John Metcalfe was CityLab’s Bay Area bureau chief, covering climate change and the science of cities.
These human-powered jalopies invoke the fantastical vision of Buckminster Fuller.
One of the most striking vehicles in the ongoing North American International Auto Show is not a shiny-new Tesla or 3D-printed car but a boxy, thin-wheeled jalopy that looks like it delivered milk in the 1950s:
This celebration of 90-degree angles is the Cyclone, a concept vehicle from Michigan collective The Future People that runs solely on the power of two people pumping pedals. The contraption's inventors constructed it, hilariously, using boat-building techniques, allowing enough room in the spacious, mahogany-clad interior to stuff in cargo and another couple of passengers. "The Cyclone," they crow, "is an indispensable part of a complete sustainable luxury lifestyle."
And it's just one in a small line of green Frankenvehicles that The Future People are developing. Included in the Detroit auto show is also their Zeppelin, a sleek space pickle that recalls Buckminster Fuller's 1933 Dymaxion car (though without the whole fatal-accident thing). This ride is again propelled by two cyclists, though it has an assist from an electric motor that pushes it up to 25 mph. The vehicle can last for 20 miles on the motor alone, and allegedly gets the equivalent of an incredible 700 miles per gallon:
The Future People hope that as the world turns away from fossil fuels, roads will teem with these environmentally friendly, throwback-looking buggies. They write:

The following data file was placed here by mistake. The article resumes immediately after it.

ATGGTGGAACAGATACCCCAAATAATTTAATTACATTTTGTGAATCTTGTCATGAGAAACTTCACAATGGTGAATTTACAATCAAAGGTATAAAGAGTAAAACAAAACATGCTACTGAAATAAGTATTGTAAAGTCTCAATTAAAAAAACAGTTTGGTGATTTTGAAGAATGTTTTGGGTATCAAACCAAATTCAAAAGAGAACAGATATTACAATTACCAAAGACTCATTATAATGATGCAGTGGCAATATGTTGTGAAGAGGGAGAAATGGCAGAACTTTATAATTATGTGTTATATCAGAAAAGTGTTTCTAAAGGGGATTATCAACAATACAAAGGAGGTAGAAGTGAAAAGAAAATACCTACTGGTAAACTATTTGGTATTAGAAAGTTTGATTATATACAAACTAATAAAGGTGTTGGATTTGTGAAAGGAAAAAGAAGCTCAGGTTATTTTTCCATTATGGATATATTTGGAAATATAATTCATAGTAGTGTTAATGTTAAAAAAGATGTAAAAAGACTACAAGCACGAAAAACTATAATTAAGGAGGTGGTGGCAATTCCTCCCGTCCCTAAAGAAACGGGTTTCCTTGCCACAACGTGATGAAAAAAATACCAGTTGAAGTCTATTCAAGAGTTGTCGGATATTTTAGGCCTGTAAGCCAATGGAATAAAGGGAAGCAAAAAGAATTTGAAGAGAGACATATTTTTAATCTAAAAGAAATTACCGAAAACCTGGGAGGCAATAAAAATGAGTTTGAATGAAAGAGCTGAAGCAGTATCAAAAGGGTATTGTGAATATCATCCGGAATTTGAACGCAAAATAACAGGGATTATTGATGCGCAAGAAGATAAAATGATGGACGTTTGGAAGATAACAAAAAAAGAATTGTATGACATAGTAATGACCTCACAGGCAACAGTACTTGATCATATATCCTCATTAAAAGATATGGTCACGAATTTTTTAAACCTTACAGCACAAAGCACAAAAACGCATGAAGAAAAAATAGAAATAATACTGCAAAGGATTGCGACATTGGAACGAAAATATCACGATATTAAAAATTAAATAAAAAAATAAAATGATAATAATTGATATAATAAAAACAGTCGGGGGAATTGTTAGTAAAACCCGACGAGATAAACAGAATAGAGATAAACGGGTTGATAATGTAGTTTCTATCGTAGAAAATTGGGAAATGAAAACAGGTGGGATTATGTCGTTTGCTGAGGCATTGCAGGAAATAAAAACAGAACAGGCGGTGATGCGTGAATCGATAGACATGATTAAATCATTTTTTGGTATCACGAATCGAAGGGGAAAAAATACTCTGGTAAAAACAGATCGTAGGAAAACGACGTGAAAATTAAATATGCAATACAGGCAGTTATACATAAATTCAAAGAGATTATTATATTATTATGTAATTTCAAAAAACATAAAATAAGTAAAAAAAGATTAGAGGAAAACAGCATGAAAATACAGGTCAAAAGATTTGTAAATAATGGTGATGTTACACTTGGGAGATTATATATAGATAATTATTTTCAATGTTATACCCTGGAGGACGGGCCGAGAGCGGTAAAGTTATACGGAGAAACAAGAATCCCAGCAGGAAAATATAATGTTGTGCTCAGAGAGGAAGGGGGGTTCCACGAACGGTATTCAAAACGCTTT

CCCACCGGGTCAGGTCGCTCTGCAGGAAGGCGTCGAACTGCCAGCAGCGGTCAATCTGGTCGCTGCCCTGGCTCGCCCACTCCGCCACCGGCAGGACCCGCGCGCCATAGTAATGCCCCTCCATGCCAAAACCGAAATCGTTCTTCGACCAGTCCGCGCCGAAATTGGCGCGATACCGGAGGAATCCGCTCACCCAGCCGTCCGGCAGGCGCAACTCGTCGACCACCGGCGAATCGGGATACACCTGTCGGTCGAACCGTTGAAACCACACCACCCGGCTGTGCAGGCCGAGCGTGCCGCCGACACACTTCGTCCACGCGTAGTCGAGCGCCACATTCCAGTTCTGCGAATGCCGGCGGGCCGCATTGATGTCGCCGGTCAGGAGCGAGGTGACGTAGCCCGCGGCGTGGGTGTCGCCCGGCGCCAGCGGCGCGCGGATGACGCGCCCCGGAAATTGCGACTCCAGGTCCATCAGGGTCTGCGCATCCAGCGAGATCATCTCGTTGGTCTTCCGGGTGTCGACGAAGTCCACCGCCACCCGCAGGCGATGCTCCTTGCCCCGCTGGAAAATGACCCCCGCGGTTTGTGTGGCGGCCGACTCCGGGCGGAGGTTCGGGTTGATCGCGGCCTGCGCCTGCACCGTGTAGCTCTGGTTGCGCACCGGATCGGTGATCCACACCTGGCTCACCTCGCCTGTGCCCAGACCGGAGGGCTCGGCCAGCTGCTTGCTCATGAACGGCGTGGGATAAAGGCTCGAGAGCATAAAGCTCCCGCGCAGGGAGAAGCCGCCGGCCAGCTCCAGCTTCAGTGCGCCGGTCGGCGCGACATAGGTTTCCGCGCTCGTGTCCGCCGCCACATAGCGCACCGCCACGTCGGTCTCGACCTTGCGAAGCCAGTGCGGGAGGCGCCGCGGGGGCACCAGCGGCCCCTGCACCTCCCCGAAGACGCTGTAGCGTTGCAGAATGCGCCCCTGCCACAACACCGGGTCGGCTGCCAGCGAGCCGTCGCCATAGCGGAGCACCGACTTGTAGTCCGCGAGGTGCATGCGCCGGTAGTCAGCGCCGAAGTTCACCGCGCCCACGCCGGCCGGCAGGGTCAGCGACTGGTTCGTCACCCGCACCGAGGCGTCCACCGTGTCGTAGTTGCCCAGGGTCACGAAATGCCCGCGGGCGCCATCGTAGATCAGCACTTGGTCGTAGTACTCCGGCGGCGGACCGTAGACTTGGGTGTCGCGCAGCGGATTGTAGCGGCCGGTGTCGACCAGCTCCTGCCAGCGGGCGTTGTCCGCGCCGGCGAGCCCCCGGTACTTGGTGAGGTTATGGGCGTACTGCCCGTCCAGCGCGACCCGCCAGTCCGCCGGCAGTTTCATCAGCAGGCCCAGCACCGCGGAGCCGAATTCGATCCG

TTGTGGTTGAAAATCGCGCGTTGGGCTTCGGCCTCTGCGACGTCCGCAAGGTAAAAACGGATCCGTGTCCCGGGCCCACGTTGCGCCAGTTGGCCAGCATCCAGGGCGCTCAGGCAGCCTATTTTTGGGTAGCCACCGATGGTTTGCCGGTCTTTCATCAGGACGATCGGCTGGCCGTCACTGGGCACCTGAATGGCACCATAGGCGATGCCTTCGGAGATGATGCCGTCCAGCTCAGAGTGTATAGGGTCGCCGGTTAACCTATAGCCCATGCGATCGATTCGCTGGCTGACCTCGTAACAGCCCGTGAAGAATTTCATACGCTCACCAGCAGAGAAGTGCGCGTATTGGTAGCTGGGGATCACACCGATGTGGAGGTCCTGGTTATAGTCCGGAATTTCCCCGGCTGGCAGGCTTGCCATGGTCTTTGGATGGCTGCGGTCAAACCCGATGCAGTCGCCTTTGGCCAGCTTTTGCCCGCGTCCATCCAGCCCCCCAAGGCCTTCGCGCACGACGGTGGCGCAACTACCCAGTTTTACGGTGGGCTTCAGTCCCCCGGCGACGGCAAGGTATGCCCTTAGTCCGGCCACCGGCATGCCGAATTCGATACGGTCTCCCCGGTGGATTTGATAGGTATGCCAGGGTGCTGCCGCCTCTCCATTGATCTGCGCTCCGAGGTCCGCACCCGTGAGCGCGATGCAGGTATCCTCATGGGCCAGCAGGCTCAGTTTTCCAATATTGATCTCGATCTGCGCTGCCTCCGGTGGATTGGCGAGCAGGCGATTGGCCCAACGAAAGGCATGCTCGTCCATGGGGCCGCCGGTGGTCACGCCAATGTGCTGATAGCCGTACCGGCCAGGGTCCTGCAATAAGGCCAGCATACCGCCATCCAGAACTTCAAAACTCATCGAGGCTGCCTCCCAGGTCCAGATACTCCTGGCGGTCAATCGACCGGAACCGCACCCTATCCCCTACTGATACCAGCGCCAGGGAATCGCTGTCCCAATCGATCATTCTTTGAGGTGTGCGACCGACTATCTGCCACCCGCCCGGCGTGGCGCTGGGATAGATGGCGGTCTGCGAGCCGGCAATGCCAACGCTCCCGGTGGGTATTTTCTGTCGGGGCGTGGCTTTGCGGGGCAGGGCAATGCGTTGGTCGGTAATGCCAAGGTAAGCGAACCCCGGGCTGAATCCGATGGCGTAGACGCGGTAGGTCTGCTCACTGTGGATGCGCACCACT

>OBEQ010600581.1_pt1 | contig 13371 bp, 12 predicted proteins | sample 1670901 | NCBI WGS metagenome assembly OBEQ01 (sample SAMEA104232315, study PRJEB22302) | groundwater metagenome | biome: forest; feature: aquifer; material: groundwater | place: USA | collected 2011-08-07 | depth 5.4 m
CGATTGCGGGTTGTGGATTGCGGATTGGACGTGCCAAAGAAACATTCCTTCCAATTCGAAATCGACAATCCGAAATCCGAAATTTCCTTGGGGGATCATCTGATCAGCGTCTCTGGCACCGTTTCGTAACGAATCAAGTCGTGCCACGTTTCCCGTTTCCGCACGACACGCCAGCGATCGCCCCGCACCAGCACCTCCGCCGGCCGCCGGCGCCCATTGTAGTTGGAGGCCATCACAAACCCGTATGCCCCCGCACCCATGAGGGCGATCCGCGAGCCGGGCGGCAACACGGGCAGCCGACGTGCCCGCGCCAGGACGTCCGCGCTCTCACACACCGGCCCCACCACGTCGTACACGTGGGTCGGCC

The Future Cycles project was born from the realization that the American transportation infrastructure will far outlive the gasoline-powered vehicles that we currently use on it. Our question is, "What transportation alternatives could replace these vehicles that would deal with shifting energy availability and still provide the kind of independent travel that our infrastructure requires?"
New alternatives would need to be much lighter in weight, highly efficient, use only local sustainable energy, and be inexpensive to own and maintain. The Future Cycles project proposes vehicles that combine the weather protection and carrying capacity of a car with the efficiency of a bike. Our goal is to create a car-like experience in a vehicle that is human-powered and legally defined as a bicycle.
For those not in Detroit, here's a peek under the hood of the Zeppelin and the Cyclone: